Tag Archives: ISB

Applied Human Physiology in Extreme Environments

Blogger: Andreas Møllerløkken Andreas Møllerløkken

 

 

 

The NTNU Barophysiology Group aims to promote safety and minimize the acute and long-term harmful effects of diving and other extreme environmental exposures. Our work covers the topics of both basic and applied research. Through a translational approach, we study animal models to provide novel and comprehensive knowledge of pathophysiological mechanisms. We also use human field and laboratory studies to obtain physiologically relevant data.

This week we arrange a course, “Enjoy the Cold – Health, Protection and Survival in the Cold – Adaptation and risk assessment of human activities in cold environments” in Ny-Ålesund, Svalbard. This course aims at giving people who are working and participating in activities related to cold environments proper training and insights on different equipment that exists which can be used to manage the different challenges one faces in the cold environment. Through a combination of lectures, discussions, practical work and use of equipment, the participants will gain an intimate knowledge on how to handle work situations as well as accidents.

Measuring oxygen consumption during field work

Measuring oxygen consumption during field work

The Arctic areas have become regions of global importance because of their enormous natural resources and their strategic position. These northern areas are cold, harsh and hostile to man. Working in them is difficult, expensive and demands high levels of technical, scientific, and physiological expertise. Cold weather exposure can cause immediate health problems. For people with ailments, cold exposure can lead to new symptoms, or aggravate those existing. Cold exposure may also cause pain and disease in healthy subjects.

A number of climatic factors are known to increase challenges related to work in the northern areas, such as temperature, wind, icing, the polar low, uncertain weather forecasts and polar night. In addition to climatic factors, regulation of body temperature is affected by activity, technical protective actions/systems and clothing. The climatic problems connected with activity in the arctic areas are not only limited to equipment and equipment function. Cold is one of the most dangerous environmental risk factors for man. Not only does the cold challenge day to day function in those prepared for such an environment, but if conditions become more extreme, then it may also challenge survival. Although the human body has a physiological control mechanism, homeostasis, to maintain a stable and optimal internal environment independent of a changing external environment, this mechanism is not protection enough in the sub-arctic areas. Man is totally dependent on personal protective equipment, established working procedures and training to perform the work within specified safety and efficiency limits.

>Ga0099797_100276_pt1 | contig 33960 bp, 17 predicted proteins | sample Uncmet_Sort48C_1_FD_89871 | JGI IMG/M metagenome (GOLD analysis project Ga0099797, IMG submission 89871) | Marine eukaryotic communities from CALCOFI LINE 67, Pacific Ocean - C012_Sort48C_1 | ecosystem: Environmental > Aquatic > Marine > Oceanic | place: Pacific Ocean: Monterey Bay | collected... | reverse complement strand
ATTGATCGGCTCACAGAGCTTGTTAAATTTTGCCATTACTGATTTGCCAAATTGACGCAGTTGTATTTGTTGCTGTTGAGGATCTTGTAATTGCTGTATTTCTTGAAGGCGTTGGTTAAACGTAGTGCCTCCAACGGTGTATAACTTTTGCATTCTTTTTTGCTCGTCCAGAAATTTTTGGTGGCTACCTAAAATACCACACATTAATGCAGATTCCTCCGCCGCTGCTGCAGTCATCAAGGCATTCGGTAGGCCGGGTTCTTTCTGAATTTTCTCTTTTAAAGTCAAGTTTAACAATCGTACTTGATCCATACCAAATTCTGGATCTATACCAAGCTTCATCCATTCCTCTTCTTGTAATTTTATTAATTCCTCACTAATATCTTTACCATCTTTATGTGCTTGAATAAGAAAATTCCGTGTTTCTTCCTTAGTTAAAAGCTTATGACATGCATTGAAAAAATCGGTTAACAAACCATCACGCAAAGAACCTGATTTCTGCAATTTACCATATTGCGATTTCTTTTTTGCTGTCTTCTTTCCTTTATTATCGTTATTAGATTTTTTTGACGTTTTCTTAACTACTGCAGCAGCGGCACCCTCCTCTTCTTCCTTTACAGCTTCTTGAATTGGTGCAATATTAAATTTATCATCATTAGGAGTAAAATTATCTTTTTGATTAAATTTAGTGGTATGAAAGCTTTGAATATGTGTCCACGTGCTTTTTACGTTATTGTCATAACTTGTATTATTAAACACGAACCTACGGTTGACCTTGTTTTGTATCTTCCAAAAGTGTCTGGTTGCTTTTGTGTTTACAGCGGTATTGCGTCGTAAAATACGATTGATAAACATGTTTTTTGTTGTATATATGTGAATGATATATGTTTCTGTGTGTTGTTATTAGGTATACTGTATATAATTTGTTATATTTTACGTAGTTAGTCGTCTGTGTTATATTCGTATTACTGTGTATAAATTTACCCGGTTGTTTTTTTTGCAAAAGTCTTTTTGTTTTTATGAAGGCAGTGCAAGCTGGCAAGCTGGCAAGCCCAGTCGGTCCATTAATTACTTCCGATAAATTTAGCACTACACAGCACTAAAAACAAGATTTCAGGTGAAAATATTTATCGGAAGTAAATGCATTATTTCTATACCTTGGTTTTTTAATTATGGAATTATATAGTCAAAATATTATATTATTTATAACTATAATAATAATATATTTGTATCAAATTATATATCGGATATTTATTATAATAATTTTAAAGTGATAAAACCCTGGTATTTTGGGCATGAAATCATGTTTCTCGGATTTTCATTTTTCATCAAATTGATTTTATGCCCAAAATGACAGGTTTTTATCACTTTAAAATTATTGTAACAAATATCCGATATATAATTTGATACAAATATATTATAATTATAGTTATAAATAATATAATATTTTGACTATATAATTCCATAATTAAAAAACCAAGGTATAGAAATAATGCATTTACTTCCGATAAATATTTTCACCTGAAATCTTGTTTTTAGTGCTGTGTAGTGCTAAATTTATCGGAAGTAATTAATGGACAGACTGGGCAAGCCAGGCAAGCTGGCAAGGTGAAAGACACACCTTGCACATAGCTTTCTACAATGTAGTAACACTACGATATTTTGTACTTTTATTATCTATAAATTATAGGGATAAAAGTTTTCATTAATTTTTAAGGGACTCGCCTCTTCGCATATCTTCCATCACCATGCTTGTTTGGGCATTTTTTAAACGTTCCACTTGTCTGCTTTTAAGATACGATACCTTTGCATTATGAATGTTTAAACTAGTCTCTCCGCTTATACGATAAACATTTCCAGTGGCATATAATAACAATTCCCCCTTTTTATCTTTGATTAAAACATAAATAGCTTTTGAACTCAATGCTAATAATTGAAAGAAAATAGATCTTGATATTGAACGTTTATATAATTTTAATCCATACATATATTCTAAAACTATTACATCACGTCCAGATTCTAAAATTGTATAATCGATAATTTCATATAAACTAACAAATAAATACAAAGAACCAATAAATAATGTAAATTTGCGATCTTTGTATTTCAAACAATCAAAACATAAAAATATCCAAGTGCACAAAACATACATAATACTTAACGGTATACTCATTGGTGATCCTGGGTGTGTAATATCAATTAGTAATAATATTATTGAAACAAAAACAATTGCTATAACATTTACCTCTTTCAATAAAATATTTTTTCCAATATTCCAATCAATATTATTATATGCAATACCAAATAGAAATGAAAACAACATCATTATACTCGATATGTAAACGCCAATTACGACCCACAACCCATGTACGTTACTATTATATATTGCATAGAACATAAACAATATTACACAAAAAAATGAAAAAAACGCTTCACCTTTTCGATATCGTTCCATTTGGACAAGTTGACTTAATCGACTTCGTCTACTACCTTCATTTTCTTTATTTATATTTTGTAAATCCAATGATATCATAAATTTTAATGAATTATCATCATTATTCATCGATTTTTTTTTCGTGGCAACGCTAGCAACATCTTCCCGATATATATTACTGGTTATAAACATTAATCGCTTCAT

Man is totally dependent on personal protective equipment, established working procedures and training

Increasing development and human activity in the Arctic environment calls for increased research focus on the appropriate applied human physiology in order to increase our knowledge on how the organism adapts to extreme environments.

It is well recognized that cold environments have negative health effects on the human body, but an important question is are there any increased health risks due to the physiological stress and decreased performance associated with survival requirements, for example having to wear heavy protective clothing constantly?

The course participants gets to experience field testing of immersion suits

The course participants gets to experience field testing of immersion suits

As diving is likely to be an important activity in these regions, the long-term health effects for divers who undertake the majority of their work in cold water should also be considered. More knowledge is needed to understand which processes come into play when the body’s ability to adaptation is exceeded, why one human reacts differently to another when exposed to the same environments and stressors, and how we can prepare ourselves to be protected against adverse health effects of exposures to extreme environments both in the short and long term.

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In 1990 the course “Health, Protection and Survival in the Cold” was arranged at Svea, and this was the first course in a series of courses that have been held throughout the years since then. All in all, some 250 persons have participated the course since its beginning in 1990, to get a better understanding of the different elements one meets in extreme environments and how they influence our own physiology.

With the increasing activity in the arctic regions, research within the human physiology and its response in the cold environment is necessary and give bases for our course.

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Are you at PhD student or Supervisor within Cardiovascular Disease in Norway?

Blogger: Øivind RognmoØivind Rognmo2

Are you at PhD student or Supervisor within Cardiovascular Disease in Norway?

I will recommend you to be members of the Norwegian PhD School of Cardiovascular Research (NORHEART) as it may offer you a lot of benefits.

 Foto: Geir Mogen, Istockphoto.com

NORHEART members comprise PhD students in Norwegian cardiovascular research, their supervisors, as well as lecturers from Norway and abroad. Sign up today to be a part of the number one education network for cardiovascular scientists in Norway!

Who can become member of NORHEART? All students from PhD programs or Medical Students Research programs at Norwegian Universities with projects focused on cardiovascular research. Supervisors, postdocs and other researchers within the field of cardiovascular research are also encouraged to register as members. Previous student members are listed as NORHEART alumnis.

What are the benefits for NORHEART members?

  • Priority at NORHEART events
  • Opportunities for travel and exchange grants
  • Automatic e-mail updates on key NORHEART events